The rise of the in-house production unit at advertising agencies has been one of the more lively issues in the industry in the past few years, with passionate views on both sides. One session at Advertising Week Europe on Tuesday 21st March called What Advertisers Should Know About Agency In-House Production Units attempted to distil these arguments down for clients, and called on a relevant panel to discuss it.

Moderated by Dominic Mills, Columnist for Mediatel, the panel consisted of Steve Davies, CEO of the Advertising Producers Association, Sylvaine Mella, Bureau Member of the French Association des Producteurs de Films Publicitaires, Tina Fegent, Marketing Procurement Consultant and Chair of the CIPS Marketing Knowledge Group, Claire Randall, Creative Production Consultant and Philipp Schuster, Business Partner for Global Procurement Marketing Agencies at Bayer.

Dominic began by summarising the situation. “Some see these agency in-house units as just another way for agencies to make money,” he said. “Others that it is a free market and agencies can offer their services as viably as anyone else and, in some cases, perhaps offer services not only cheaper but maybe faster and perhaps even more user friendly. But on the other side we have those that believe agencies are acting dishonourably, seeking alternative bids from independents and then winning the work themselves. Judge and jury on their own bid, you might say.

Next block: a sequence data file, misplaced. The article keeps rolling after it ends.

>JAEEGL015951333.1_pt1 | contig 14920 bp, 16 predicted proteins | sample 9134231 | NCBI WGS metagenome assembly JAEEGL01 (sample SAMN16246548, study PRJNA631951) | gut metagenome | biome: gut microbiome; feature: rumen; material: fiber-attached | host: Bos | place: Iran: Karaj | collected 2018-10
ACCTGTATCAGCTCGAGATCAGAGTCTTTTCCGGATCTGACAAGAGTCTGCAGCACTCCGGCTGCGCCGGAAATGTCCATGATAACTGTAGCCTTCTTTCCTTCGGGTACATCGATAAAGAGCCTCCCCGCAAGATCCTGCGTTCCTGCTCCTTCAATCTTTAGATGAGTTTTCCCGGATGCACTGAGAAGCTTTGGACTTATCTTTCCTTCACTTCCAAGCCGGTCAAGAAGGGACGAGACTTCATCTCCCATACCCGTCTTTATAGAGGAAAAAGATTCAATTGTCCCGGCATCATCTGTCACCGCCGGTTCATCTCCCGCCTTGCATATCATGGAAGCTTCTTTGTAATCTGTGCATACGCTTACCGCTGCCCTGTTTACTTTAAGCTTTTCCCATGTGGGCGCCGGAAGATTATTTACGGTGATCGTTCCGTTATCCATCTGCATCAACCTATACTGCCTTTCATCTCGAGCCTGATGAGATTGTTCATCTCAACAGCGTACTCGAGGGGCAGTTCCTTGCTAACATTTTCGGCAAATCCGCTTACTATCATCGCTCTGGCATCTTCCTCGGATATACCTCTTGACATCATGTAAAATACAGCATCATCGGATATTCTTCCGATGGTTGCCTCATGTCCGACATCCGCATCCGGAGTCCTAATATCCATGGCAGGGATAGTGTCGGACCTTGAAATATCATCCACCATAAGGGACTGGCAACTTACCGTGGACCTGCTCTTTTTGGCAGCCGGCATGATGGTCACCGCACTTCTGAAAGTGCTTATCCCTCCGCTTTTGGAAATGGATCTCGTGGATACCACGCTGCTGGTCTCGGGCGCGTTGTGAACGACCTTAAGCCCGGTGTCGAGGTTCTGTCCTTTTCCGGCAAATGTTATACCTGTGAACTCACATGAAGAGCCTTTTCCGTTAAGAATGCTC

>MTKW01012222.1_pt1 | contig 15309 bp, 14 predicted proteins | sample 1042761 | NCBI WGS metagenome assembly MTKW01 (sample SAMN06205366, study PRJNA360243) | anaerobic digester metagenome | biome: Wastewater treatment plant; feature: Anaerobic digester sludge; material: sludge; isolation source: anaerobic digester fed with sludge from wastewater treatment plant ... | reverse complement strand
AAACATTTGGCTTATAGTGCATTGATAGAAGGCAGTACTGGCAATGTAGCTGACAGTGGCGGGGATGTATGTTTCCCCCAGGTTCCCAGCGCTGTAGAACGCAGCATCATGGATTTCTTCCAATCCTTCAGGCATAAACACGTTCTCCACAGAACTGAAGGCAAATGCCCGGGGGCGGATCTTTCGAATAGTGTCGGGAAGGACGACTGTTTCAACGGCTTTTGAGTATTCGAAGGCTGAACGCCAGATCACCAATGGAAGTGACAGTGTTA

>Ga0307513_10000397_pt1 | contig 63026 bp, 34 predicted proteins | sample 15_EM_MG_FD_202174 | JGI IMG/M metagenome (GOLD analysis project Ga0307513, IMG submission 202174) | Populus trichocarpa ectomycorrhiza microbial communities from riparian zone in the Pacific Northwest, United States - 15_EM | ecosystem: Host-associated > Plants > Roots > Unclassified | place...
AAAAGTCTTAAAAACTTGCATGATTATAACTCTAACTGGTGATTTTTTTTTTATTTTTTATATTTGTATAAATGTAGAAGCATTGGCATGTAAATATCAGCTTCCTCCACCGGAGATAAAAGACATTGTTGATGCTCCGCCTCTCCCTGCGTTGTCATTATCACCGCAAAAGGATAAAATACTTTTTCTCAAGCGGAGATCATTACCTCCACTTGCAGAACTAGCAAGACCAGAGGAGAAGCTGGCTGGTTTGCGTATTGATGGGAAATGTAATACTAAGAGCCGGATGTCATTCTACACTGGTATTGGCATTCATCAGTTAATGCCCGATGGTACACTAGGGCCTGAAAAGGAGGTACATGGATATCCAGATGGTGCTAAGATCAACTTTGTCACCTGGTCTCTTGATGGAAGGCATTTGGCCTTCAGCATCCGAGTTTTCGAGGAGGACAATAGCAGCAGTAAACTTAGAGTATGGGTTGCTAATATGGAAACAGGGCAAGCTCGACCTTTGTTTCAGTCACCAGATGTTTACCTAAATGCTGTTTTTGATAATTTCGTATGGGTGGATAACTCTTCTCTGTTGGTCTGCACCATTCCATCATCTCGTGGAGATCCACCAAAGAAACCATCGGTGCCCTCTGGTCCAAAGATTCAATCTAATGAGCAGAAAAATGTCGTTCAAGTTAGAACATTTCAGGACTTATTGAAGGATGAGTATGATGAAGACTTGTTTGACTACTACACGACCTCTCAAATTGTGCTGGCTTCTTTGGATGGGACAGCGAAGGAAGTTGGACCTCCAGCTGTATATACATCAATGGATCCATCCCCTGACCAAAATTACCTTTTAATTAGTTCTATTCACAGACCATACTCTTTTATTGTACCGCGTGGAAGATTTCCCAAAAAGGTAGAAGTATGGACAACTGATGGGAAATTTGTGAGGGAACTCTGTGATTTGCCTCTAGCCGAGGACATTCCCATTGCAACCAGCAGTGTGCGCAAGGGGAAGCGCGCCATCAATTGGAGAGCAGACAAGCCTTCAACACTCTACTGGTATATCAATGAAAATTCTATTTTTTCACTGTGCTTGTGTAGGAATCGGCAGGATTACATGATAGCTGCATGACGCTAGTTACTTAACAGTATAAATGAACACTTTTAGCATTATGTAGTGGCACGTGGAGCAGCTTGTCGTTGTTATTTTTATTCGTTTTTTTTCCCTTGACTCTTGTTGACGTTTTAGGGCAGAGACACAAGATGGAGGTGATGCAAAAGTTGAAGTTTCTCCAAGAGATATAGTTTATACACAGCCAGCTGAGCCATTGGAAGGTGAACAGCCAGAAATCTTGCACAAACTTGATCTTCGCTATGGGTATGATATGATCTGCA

“In the US this has taken a serious twist with a number of agencies under investigation by the Department of Justice for bid rigging. People could go to jail. They did 20 years ago in a previous Department of Justice investigation.“

With the stakes established, the panel were invited to describe the general pressures their respective parts of the industry are concerned by.

Steve and Sylvain stressed the increased quantity of content demanded by clients, paired with the same budgetary constraints and fast turnovers production has always wrestled with.

Tina explained clients’ demands for more streamlined and effective structures within agencies, while Claire noted one of the major motivators for agencies ramping up their production offerings – money. “We are seeing a move away from having an agency of record,” she said. “A lot of brands are working with a creative agency on a project-by-project basis, which is putting pressure on agency fees, which is why I think they’re looking for other ways to drive revenue.”